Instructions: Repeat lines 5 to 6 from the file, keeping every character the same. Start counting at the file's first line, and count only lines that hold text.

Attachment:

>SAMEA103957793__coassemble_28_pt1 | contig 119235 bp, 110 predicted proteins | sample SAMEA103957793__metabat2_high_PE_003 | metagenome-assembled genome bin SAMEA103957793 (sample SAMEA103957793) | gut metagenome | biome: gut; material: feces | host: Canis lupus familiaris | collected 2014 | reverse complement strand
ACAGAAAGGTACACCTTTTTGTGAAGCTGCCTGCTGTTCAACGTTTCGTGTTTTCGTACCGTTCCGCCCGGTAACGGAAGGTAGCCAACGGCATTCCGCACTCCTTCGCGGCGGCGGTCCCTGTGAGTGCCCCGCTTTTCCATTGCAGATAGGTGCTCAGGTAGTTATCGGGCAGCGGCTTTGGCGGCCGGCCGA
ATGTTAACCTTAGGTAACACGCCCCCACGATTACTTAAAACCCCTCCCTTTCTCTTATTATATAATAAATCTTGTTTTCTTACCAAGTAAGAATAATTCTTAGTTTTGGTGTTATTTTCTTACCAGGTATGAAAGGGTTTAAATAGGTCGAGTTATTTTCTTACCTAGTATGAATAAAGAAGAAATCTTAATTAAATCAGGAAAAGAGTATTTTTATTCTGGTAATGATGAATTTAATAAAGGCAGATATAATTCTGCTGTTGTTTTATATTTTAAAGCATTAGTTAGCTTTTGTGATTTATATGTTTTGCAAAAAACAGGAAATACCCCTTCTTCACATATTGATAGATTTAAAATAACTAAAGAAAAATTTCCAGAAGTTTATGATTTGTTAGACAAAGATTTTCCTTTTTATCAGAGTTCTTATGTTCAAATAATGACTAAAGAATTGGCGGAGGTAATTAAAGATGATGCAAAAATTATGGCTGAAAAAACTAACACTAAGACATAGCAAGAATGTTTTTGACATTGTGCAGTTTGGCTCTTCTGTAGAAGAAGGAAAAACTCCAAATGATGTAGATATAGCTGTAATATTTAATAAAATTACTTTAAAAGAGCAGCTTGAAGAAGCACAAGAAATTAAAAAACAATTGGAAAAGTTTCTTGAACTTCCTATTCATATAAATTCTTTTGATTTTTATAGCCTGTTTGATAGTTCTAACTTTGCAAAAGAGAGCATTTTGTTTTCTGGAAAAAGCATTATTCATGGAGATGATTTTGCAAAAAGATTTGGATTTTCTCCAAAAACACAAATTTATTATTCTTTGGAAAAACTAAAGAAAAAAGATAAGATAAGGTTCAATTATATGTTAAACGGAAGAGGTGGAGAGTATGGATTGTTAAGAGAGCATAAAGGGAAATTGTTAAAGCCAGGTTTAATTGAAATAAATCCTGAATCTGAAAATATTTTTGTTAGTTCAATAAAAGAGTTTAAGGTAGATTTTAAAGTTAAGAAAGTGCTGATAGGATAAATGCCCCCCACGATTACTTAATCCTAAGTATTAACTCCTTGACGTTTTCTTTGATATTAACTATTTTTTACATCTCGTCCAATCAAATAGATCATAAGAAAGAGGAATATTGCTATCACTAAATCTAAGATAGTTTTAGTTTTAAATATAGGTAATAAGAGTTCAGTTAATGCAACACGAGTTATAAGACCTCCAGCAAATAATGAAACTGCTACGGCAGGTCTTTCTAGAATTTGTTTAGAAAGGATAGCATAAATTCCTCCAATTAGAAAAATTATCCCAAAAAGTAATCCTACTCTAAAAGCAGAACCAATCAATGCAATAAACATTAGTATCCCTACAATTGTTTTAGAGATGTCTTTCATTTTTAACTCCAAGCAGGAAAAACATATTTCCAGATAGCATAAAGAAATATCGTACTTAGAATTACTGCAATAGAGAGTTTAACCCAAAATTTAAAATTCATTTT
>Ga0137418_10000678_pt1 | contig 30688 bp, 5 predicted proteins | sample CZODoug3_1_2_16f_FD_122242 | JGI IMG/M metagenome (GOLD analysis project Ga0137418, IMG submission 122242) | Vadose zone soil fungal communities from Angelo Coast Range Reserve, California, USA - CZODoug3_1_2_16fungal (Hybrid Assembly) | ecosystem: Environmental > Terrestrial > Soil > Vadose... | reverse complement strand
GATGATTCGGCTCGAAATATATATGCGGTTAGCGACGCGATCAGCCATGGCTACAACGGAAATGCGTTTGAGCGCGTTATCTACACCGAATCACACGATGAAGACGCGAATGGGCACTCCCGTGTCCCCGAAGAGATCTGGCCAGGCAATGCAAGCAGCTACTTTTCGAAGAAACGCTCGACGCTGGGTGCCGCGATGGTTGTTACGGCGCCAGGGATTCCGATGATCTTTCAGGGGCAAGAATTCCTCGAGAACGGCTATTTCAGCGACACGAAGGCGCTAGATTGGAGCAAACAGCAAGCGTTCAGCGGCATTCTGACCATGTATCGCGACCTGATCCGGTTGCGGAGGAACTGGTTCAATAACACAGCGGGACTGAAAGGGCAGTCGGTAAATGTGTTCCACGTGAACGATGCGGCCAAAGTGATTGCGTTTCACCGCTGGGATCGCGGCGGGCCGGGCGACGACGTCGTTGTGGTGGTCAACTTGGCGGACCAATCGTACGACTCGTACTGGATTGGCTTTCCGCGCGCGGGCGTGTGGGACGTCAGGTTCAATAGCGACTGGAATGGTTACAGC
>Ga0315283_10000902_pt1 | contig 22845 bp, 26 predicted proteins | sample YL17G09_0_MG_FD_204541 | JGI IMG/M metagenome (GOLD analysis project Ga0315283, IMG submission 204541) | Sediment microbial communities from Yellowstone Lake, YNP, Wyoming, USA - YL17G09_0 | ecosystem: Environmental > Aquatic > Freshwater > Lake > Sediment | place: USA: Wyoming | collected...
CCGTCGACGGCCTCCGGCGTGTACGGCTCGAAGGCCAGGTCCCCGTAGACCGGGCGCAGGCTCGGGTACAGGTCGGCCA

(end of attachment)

GATGATTCGGCTCGAAATATATATGCGGTTAGCGACGCGATCAGCCATGGCTACAACGGAAATGCGTTTGAGCGCGTTATCTACACCGAATCACACGATGAAGACGCGAATGGGCACTCCCGTGTCCCCGAAGAGATCTGGCCAGGCAATGCAAGCAGCTACTTTTCGAAGAAACGCTCGACGCTGGGTGCCGCGATGGTTGTTACGGCGCCAGGGATTCCGATGATCTTTCAGGGGCAAGAATTCCTCGAGAACGGCTATTTCAGCGACACGAAGGCGCTAGATTGGAGCAAACAGCAAGCGTTCAGCGGCATTCTGACCATGTATCGCGACCTGATCCGGTTGCGGAGGAACTGGTTCAATAACACAGCGGGACTGAAAGGGCAGTCGGTAAATGTGTTCCACGTGAACGATGCGGCCAAAGTGATTGCGTTTCACCGCTGGGATCGCGGCGGGCCGGGCGACGACGTCGTTGTGGTGGTCAACTTGGCGGACCAATCGTACGACTCGTACTGGATTGGCTTTCCGCGCGCGGGCGTGTGGGACGTCAGGTTCAATAGCGACTGGAATGGTTACAGC
>Ga0315283_10000902_pt1 | contig 22845 bp, 26 predicted proteins | sample YL17G09_0_MG_FD_204541 | JGI IMG/M metagenome (GOLD analysis project Ga0315283, IMG submission 204541) | Sediment microbial communities from Yellowstone Lake, YNP, Wyoming, USA - YL17G09_0 | ecosystem: Environmental > Aquatic > Freshwater > Lake > Sediment | place: USA: Wyoming | collected...